INSERT INTO tab_demo(id, name, dept, salary)
VALUES
(4, null, null, 180);
INSERT INTO tab_demo(id, name, dept, salary)
VALUES
(5, ‘name_6’, null, 180);

In the following sections, we discuss various solutions or workarounds that are available to mitigate this behavior in PostgreSQL.

Using a function-based unique index

In this method, you allow only one null value combination in columns defined as a unique index using a built-in function. For example, you can use the COALESCE function, as shown in the following code:

CREATE TABLE tab_demo (
id integer NOT NULL,
name VARCHAR(20),
dept VARCHAR(25) DEFAULT ‘D1’,
salary Numeric(8, 2),
CONSTRAINT pk_tab_demo PRIMARY KEY (id)
);
CREATE UNIQUE INDEX uk_tab_demo ON tab_demo(
COALESCE(name, ‘-‘),
COALESCE(dept, ‘-‘)
);

When you try to insert the following record, it fails with a duplicate key violation:

INSERT INTO tab_demo(id, name, dept, salary)
VALUES
(11, ‘name_6’, null, 180);

Error : ERROR : duplicate key value violates unique constraint “uk_tab_demo” DETAIL : Key (
COALESCE(name, ‘-‘ :: character varying),
COALESCE(dept, ‘-‘ :: character varying)
)=(name_6, ‘ – ‘) already exists.
SQL state : 23505

In this solution, only one combination of the null values in columns defined as unique or the columns used in composite unique keys are allowed.

Using an array-based unique index

This is similar to the previous solution. In this option, you create a unique index using the ARRAY data type, as shown in the following code:

CREATE TABLE tab_demo (
id integer NOT NULL,
name VARCHAR(20),
dept VARCHAR(25) DEFAULT ‘D1’,
salary Numeric(8, 2),
CONSTRAINT pk_tab_demo PRIMARY KEY (id)
);

CREATE UNIQUE INDEX uk2_tab_demo ON tab_demo (
(ARRAY[name, dept])
);

When you try to insert the following record, it fails with a duplicate key violation:

INSERT INTO tab_demo(id, name, dept, salary)
values
(11, ‘name_6’, null, 180);

Error : ERROR : duplicate key value violates unique constraint “uk_tab_demo2” DETAIL : Key (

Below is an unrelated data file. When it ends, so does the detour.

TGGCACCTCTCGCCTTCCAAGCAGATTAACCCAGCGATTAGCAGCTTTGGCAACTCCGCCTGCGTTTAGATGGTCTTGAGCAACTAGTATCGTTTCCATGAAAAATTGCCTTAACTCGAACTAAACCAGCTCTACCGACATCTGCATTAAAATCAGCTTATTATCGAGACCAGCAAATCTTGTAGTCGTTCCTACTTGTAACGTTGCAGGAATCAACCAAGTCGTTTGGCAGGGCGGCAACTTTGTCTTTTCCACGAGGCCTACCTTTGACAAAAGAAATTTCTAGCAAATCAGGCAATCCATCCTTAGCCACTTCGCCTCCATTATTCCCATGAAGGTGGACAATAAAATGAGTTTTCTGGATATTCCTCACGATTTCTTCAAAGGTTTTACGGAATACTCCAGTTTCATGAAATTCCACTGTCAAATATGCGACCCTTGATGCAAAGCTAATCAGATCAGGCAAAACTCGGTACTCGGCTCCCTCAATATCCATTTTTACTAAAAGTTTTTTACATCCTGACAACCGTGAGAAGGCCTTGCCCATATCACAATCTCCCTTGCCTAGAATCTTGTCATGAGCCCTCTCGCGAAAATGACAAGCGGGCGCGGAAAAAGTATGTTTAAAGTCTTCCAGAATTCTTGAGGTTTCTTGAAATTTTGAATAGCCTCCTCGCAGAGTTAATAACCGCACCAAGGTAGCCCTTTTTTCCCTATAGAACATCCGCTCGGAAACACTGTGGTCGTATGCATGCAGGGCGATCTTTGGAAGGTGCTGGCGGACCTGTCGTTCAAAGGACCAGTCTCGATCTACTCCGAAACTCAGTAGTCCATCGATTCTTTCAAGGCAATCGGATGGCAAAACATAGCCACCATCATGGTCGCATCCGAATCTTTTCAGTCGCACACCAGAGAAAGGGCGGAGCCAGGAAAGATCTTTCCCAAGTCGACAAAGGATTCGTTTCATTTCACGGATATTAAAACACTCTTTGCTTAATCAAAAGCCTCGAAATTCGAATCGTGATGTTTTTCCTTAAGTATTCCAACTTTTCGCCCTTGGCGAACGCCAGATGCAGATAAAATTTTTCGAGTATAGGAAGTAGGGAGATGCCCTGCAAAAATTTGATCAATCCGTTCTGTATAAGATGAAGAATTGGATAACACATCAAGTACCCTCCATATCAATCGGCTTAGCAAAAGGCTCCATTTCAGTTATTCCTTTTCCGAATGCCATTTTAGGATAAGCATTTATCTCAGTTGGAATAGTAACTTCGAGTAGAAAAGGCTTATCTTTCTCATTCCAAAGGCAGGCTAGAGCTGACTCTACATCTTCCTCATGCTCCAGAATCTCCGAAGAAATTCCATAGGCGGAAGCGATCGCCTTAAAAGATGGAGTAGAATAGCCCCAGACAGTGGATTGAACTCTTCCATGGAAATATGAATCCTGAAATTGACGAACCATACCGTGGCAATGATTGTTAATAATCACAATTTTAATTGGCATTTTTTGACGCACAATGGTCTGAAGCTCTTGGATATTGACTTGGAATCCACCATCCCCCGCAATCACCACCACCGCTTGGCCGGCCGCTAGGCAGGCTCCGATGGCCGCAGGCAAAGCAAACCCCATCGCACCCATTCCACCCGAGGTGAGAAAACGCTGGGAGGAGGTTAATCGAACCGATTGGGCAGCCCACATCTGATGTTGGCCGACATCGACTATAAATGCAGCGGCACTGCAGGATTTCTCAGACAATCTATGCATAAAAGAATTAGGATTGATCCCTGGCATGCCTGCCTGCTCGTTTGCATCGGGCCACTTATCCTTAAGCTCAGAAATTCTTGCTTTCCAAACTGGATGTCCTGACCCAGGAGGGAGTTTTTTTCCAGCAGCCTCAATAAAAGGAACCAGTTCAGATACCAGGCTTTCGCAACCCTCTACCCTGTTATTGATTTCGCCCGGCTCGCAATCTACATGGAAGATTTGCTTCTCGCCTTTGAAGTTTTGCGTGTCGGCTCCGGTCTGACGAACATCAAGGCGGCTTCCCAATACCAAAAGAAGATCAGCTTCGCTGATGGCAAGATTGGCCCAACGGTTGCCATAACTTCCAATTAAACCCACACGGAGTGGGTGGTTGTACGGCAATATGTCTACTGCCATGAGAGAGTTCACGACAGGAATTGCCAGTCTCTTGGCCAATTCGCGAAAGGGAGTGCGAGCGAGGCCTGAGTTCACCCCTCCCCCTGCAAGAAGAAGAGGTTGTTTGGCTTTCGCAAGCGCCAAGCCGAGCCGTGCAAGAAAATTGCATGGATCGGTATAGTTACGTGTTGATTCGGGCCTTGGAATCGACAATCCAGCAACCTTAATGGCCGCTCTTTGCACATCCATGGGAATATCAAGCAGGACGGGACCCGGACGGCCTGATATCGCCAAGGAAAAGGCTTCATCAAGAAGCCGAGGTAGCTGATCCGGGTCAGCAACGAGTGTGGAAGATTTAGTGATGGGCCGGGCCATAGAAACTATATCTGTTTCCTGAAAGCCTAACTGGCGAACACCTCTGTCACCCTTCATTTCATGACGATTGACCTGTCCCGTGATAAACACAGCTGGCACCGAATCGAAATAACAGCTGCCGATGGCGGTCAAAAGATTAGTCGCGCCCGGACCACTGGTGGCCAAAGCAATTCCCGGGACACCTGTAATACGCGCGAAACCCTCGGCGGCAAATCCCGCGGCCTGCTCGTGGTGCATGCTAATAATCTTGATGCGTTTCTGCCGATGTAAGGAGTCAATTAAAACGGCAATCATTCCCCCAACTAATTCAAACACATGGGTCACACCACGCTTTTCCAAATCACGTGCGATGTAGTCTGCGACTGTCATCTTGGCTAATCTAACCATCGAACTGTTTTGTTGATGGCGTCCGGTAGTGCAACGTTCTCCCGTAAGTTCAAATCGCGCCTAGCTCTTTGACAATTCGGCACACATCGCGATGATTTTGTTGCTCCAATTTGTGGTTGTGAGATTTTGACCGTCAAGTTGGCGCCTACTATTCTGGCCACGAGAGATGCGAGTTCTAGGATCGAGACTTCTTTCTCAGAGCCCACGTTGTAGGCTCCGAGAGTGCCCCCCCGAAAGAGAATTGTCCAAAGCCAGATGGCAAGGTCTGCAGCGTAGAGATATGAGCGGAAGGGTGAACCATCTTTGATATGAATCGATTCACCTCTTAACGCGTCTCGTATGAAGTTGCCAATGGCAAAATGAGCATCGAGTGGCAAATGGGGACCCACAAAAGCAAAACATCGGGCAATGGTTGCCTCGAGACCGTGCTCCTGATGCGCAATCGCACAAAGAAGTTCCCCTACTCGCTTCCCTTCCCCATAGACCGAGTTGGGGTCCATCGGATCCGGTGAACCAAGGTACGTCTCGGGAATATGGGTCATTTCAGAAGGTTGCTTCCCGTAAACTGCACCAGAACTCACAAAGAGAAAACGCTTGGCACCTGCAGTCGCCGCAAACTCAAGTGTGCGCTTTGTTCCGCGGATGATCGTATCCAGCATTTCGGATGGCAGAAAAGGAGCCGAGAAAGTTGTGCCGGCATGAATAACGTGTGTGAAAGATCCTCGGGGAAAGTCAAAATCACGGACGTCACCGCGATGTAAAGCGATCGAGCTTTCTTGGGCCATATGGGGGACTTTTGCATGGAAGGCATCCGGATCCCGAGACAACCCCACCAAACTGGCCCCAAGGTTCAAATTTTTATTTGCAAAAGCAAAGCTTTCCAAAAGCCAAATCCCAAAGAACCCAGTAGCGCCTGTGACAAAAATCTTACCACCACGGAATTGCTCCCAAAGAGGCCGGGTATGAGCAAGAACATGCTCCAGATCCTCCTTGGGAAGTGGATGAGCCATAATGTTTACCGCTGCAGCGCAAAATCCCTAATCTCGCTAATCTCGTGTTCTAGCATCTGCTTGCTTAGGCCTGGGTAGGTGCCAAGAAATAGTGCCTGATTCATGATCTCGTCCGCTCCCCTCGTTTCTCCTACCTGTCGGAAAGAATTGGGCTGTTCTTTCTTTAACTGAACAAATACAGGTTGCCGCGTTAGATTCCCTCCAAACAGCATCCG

COALESCE(name, ‘nn’ :: character varying),
COALESCE(dept, ‘dd’ :: character varying)
)=(nn, dd) already exists.

SQL state : 23505

In this solution, only one combination of the null values in columns defined as unique or the columns used in composite unique keys is allowed, which is similar to the first solution.

In both methods, we were able to restrict data to only one null combination. However, this isn’t yet in line with the Oracle structure, where null values in all of the columns of unique-key can still be a valid scenario. To achieve the same behavior, we examine another solution.

Using a unique index using the case structure

In this solution, you create a unique index using a case structure, as shown in the following code. This allows you to store more than one record with null values in the columns defined as unique or the columns used in a composite unique constraint.

CREATE TABLE tab_demo (
id integer NOT NULL,
name VARCHAR(20),
dept VARCHAR(25) DEFAULT ‘D1’,
salary Numeric(8, 2),
CONSTRAINT pk_tab_demo PRIMARY KEY (id)
);

CREATE UNIQUE INDEX IF NOT EXISTS uk_tab_demo4 on tab_demo (
(
case when name is null
and dept is null then null when (
name is not null
and dept is null
) then ‘-‘ when (
name is null
and dept is not null
) then ‘–‘ else name end
),
(
case when name is null
and dept is null then null when (
name is not null
and dept is null
) then ‘–‘ when (
name is null
and dept is not null
) then ‘-‘ else dept end
)
);

The following insert statements would succeed:

INSERT INTO tab_demo(id, name, dept, salary)
values
(1, ‘name_1’, ‘D2’, 100);
INSERT INTO tab_demo(id, name, dept, salary)
values
(2, ‘name_6’, null, 180);
INSERT INTO tab_demo(id, name, dept, salary)
values
(3, null, null, 180);
INSERT INTO tab_demo(id, name, dept, salary)
values
(4, null, null, 180);

However, the following statement would fail with a duplicate key violation:

INSERT INTO tab_demo(id, name, dept, salary)
values
(5, ‘name_6’, null, 180);

Error : SQL Error [23505] : ERROR : duplicate key value violates unique constraint “uk_tab_demo4” Detail : Key (
(
CASE WHEN name IS NULL
AND dept IS NULL THEN NULL :: character varying WHEN name IS NOT NULL
AND dept IS NULL THEN ‘-‘ :: character varying WHEN name IS NULL
AND dept IS NOT NULL THEN ‘–‘ :: character varying ELSE name END
),
(
CASE WHEN name IS NULL